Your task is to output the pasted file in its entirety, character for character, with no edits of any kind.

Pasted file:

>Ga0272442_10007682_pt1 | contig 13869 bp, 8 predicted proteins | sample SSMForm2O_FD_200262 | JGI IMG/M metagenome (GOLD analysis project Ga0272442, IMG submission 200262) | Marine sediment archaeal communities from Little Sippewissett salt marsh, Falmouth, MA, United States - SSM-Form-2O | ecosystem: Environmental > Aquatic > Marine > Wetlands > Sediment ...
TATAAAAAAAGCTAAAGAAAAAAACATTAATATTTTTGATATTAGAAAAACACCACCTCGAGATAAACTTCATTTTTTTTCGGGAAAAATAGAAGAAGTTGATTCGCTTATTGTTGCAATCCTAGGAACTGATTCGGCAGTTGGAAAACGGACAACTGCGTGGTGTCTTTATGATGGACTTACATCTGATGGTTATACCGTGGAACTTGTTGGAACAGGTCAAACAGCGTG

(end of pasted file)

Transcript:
>Ga0272442_10007682_pt1 | contig 13869 bp, 8 predicted proteins | sample SSMForm2O_FD_200262 | JGI IMG/M metagenome (GOLD analysis project Ga0272442, IMG submission 200262) | Marine sediment archaeal communities from Little Sippewissett salt marsh, Falmouth, MA, United States - SSM-Form-2O | ecosystem: Environmental > Aquatic > Marine > Wetlands > Sediment ...
TATAAAAAAAGCTAAAGAAAAAAACATTAATATTTTTGATATTAGAAAAACACCACCTCGAGATAAACTTCATTTTTTTTCGGGAAAAATAGAAGAAGTTGATTCGCTTATTGTTGCAATCCTAGGAACTGATTCGGCAGTTGGAAAACGGACAACTGCGTGGTGTCTTTATGATGGACTTACATCTGATGGTTATACCGTGGAACTTGTTGGAACAGGTCAAACAGCGTG